COVID-19 will continue to make an impact on the food industry and its supply chains. FE spoke with a few experts from the A&E/C community to get a wide-angle view of some of the key issues.
“The COVID-19 pandemic has the potential to drive significant change to the food and beverage supply chain,” says Keith Perkey, vice president, Haskell Food & Beverage Division. Previously processors were reluctant to have extra capacity in warehouses or on production lines; however, given the learning that will come from the supply chain disruptions caused by COVID-19, that model may change and drive additional capacity to be constructed. There is also a significant likelihood that a contagious virus will add complexity to how manufacturing systems are laid out to provide additional social distancing and monitoring if necessary.
The surge and shift in customer and consumer demand from the foodservice channel to retail, driven by increased at-home usage due to COVID-19 sheltering-in-place precautions, will result in some consumer packaged goods manufacturers seeing a corresponding increase in volume, revenue and profit, says David Ziskind, director of engineering, NextGen Ag, Black & Veatch. Additionally, many food manufacturers may want or need to address their facilities and operations to be even more prepared in the event a similar situation would occur again. This could result in manufacturers upgrading or renovating facilities to better address flexibility in producing a variety of product sizes, etc., as well as employee safety best practices.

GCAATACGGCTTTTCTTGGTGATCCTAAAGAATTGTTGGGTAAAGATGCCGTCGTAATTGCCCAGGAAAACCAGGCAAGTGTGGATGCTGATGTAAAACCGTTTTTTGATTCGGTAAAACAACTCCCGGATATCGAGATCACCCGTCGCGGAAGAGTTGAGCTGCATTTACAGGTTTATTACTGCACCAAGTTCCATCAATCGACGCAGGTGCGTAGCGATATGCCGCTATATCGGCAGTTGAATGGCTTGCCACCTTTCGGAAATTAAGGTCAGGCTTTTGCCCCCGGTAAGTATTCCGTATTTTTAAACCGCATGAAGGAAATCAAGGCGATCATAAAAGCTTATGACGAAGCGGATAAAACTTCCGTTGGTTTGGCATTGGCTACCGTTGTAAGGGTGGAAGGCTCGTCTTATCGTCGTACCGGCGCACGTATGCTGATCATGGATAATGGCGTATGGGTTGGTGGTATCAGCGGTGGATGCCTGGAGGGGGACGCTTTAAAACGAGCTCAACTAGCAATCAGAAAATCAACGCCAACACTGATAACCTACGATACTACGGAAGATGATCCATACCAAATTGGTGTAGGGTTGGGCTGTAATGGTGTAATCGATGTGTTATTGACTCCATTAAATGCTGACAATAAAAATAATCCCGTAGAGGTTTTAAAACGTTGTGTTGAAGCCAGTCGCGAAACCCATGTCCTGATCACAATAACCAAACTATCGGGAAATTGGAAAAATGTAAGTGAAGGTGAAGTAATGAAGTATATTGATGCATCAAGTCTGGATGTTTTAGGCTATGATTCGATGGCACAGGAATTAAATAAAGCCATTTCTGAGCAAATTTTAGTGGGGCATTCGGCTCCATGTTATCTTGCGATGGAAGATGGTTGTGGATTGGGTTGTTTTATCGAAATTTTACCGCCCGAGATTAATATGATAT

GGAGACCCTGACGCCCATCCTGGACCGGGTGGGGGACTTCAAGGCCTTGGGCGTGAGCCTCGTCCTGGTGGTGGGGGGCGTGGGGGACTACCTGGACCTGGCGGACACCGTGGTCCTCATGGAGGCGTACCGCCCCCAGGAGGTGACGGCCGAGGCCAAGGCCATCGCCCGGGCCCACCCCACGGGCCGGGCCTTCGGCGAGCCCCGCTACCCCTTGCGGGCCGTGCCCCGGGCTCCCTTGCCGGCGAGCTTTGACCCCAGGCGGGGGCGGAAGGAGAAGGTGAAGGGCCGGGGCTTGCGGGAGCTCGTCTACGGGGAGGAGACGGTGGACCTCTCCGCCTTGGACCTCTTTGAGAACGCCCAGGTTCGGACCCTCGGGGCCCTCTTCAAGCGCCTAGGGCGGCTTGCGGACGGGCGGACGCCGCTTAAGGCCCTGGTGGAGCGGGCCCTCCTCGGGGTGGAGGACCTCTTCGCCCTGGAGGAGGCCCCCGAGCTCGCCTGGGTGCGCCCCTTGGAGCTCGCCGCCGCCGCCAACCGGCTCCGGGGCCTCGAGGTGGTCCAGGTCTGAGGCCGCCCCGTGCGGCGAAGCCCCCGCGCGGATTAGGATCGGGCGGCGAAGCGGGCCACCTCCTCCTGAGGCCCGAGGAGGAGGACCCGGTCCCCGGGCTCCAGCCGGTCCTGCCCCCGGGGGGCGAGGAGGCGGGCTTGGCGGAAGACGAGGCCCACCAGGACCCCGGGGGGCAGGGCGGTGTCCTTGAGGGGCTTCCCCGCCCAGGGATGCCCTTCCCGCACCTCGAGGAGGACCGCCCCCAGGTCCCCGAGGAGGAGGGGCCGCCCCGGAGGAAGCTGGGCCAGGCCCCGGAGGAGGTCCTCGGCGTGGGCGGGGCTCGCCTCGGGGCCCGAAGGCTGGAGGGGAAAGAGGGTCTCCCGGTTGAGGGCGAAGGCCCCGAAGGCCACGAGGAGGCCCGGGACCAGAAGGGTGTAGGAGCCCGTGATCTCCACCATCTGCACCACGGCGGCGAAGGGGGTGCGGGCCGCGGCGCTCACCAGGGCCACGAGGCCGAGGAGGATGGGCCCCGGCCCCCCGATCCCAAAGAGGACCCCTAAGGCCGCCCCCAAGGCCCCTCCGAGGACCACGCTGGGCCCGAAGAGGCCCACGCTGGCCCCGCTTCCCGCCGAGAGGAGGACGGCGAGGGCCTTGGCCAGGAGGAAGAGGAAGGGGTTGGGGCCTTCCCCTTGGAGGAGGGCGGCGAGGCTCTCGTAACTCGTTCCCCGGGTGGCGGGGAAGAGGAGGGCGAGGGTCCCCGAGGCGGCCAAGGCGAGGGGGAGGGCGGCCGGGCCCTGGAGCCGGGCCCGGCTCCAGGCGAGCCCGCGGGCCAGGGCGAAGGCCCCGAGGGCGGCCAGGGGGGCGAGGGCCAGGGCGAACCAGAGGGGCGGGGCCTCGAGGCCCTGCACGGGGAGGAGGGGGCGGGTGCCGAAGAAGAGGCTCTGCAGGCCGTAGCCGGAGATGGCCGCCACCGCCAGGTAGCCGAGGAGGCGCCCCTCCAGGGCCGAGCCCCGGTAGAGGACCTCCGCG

Funding has become more available. “With ‘cheap money,’ companies can build a facility for their projected future needs with either traditional bank financing or asking for extended payment terms from vendors,” says Ziskind.
However, often much of this investment is driven by the need to update older facilities to meet Food Safety Modernization Act compliance standards, says Brian Commerford, Food & Consumer Products Group, Burns & McDonnell. “We are also seeing investment increases in new processes and production lines as the demand grows for innovative products and packaging. On the other side of the investment spectrum, greenfield plant spending is primarily taking place in the dairy and meat processing sectors.”
What about renovating a brownfield site? Saving a few dollars by purchasing an existing or brownfield facility may not make sense, especially if a manufacturer might inherit a design that is not ideal for its needs, or a facility that contains existing pathogen loads, says Ziskind. Combined with state and local incentives, greenfield facilities for large manufacturers tend to make sense.
Automation can help solve some of these problems and is gaining traction, particularly in packaging, warehousing and distribution operations, says Commerford. Thanks to rapidly advancing artificial intelligence technologies, automation provides repeatability and removes human error. The use of automated storage and retrieval systems (ASRS) is increasing in popularity as processors look to reduce labor costs across their supply chain networks. ASRS can be used for a wide variety of food product types in both the ambient and refrigerated spaces. As demand for fresh foods increases, distribution and warehousing facilities need to be in closer proximity to consumer markets, where real estate prices play a major factor in total cost of ownership.
For more on the state of plant construction, see FE’s Annual Plant Construction Survey.